The Shanghai Senior Citizen Foundation hopes to expand a current program into next year that installs elevators in apartment buildings to help the city's elderly population, a foundation administrator told the Global Times Tuesday.
The program, which is currently in a pilot phase, plans to install elevators in seven walk-up residential buildings this year, though it has already drawn criticism for its cost to residents, some of whom will benefit little from the convenience.
The program is targeted at the city's senior citizen population. There are 3.5 million elderly residents in Shanghai, half of whom live in buildings without elevators, according to a news report by Shanghai Television Station. "We created the project because many elderly residents have a hard time climbing stairs, and we want to make their lives easier," said Li Ningguo, the foundation's vice director.
As of last week, only residents from two buildings have given their approval to participate in the program, which requires unanimous consent from apartment owners. The program began in February.
"It isn't reasonable for residents living on the first and second floors to pay for the elevators because they don't need them, while the cost for residents who live above the third floor is too high," a local resident told the news website eastday.com Monday.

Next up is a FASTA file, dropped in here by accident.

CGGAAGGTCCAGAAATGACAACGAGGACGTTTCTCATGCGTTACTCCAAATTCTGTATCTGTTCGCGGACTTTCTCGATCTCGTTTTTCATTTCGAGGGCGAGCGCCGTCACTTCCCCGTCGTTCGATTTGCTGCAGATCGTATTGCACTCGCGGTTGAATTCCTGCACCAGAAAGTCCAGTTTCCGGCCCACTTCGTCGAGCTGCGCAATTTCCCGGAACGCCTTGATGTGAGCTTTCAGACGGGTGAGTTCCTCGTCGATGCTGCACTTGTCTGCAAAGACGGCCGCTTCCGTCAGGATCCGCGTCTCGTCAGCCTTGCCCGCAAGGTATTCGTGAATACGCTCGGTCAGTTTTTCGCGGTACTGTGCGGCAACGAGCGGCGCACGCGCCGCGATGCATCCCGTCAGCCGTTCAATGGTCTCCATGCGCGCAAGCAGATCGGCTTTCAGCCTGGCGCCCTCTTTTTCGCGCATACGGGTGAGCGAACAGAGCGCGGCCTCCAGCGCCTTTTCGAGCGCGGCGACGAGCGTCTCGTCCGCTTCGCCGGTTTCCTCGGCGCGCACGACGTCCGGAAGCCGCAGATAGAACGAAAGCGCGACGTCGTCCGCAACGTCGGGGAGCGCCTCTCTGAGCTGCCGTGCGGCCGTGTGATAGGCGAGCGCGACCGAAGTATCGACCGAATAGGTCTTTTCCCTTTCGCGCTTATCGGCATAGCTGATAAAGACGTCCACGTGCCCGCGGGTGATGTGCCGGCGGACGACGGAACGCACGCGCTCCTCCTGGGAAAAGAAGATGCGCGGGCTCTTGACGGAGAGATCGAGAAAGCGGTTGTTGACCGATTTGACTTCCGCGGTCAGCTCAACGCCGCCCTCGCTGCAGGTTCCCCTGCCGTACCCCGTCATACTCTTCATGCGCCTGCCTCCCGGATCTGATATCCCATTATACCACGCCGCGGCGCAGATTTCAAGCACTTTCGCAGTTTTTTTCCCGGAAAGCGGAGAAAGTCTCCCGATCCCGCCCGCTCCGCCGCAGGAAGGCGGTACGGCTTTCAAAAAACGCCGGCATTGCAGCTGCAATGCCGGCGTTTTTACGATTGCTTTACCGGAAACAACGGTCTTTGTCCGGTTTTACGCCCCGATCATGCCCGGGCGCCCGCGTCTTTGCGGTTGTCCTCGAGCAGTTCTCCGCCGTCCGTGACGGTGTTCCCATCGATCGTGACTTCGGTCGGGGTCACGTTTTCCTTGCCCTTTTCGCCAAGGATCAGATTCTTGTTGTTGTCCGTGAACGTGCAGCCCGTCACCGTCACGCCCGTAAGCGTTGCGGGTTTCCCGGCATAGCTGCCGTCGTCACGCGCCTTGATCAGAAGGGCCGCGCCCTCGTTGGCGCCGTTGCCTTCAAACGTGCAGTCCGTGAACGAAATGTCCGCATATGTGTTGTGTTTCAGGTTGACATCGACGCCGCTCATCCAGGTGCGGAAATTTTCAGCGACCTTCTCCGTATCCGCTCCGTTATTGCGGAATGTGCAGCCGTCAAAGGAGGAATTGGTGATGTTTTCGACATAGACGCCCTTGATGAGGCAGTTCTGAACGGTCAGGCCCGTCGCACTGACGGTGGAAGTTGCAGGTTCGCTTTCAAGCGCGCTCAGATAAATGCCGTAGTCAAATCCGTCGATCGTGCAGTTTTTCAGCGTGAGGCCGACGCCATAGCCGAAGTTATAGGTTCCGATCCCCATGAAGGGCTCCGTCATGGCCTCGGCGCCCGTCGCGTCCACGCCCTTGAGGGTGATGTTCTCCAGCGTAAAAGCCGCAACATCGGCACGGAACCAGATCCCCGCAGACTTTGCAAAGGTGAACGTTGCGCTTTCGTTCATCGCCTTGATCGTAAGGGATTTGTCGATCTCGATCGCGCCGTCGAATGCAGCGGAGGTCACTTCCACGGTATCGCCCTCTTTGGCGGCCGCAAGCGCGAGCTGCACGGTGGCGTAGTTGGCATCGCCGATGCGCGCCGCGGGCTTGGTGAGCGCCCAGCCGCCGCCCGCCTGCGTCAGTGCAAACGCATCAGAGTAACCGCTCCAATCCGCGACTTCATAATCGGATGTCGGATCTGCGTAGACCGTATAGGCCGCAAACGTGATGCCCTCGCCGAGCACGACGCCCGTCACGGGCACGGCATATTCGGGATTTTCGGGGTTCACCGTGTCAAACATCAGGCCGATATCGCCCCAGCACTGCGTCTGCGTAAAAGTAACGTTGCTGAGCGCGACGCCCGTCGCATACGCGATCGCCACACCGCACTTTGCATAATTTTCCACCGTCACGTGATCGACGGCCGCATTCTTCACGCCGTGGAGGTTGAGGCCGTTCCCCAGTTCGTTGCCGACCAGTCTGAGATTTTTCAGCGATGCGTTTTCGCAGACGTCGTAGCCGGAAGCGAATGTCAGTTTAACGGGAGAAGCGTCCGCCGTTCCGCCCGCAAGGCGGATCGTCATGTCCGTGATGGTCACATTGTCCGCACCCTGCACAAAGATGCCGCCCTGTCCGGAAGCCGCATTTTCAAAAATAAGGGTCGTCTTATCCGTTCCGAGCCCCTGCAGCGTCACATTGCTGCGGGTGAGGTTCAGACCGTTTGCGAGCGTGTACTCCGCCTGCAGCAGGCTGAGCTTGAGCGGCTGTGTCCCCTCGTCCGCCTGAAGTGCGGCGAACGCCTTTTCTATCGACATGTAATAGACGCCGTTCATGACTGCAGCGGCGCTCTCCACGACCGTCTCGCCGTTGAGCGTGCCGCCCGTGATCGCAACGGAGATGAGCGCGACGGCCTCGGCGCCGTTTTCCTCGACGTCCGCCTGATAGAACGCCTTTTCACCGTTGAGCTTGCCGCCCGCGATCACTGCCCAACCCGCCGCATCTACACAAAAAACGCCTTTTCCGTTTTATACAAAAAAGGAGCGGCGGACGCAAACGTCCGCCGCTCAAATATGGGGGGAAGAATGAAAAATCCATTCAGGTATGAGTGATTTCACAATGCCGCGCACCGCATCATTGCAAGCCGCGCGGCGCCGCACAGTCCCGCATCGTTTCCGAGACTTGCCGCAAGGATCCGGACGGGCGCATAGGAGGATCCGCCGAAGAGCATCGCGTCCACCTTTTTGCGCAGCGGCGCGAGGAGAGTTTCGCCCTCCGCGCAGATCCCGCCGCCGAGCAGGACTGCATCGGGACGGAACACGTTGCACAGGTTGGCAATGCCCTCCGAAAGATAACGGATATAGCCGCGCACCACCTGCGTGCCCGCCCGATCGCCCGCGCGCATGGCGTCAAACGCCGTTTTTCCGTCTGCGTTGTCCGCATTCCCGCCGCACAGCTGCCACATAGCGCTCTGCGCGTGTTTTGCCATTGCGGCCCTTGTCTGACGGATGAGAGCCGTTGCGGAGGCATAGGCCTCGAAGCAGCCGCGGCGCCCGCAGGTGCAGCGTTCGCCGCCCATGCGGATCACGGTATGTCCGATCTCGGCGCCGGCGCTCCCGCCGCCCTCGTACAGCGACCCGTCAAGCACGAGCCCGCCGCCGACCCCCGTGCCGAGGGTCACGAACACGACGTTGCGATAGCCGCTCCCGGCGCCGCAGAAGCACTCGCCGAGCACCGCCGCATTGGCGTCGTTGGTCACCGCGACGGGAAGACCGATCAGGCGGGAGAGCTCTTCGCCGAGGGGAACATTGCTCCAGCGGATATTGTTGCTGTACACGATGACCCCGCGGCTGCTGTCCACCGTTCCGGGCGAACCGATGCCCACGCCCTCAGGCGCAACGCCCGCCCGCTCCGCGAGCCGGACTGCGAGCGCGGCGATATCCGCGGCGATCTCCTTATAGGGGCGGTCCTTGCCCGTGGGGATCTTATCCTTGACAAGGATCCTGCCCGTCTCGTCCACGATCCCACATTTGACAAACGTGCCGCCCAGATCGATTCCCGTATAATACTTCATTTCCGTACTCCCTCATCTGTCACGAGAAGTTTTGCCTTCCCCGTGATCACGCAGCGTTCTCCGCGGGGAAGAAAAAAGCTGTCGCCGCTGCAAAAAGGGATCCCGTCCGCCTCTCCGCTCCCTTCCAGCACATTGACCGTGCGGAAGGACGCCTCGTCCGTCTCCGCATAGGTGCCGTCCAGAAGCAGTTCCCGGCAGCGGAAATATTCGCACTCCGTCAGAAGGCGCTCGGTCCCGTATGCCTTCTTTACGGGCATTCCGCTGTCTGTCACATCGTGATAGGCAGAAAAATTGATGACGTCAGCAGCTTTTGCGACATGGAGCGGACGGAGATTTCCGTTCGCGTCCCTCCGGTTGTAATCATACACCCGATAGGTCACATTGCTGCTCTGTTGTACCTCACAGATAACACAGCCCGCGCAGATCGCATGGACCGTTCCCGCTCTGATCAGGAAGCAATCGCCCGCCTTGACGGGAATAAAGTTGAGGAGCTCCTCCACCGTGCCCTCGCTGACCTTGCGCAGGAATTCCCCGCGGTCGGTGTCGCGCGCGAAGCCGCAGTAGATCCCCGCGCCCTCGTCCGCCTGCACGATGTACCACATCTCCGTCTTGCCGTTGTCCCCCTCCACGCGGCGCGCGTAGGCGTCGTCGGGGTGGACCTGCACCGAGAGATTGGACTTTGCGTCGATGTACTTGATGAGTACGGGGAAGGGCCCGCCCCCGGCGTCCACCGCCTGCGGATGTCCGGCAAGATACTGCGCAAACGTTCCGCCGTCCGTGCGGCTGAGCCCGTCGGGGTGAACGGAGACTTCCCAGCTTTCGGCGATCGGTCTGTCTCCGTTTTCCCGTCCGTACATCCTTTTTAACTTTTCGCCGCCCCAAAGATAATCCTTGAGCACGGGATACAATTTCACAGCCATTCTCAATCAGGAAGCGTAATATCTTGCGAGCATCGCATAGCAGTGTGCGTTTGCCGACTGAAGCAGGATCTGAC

Under the program, construction costs are shared by the local government, the Shanghai Senior Citizen Foundation and the building's residents.
In a building in Jing'an district that is participating in the program, households on the first and second floors must pay 4,500 yuan ($714) for their share of construction costs. Residents on the upper floors have to pay more. On the building's sixth floor, households need to pay about 10,000 yuan.
The price is a bit high, said Xia Mingzhu, who rents the first floor of a building participating in the program. "I paid 18,000 yuan (for four apartments) for the elevator because I do not want to stand in the way of elderly residents' access to an elevator," he said. "But I think the government should shoulder a greater percentage of the cost."
In the Jing'an building, construction costs total some 560,000 yuan. In addition, each household must pay an annual maintenance charge ranging from 295 yuan to 737 yuan depending on their floor. Households on the first floor are exempted.
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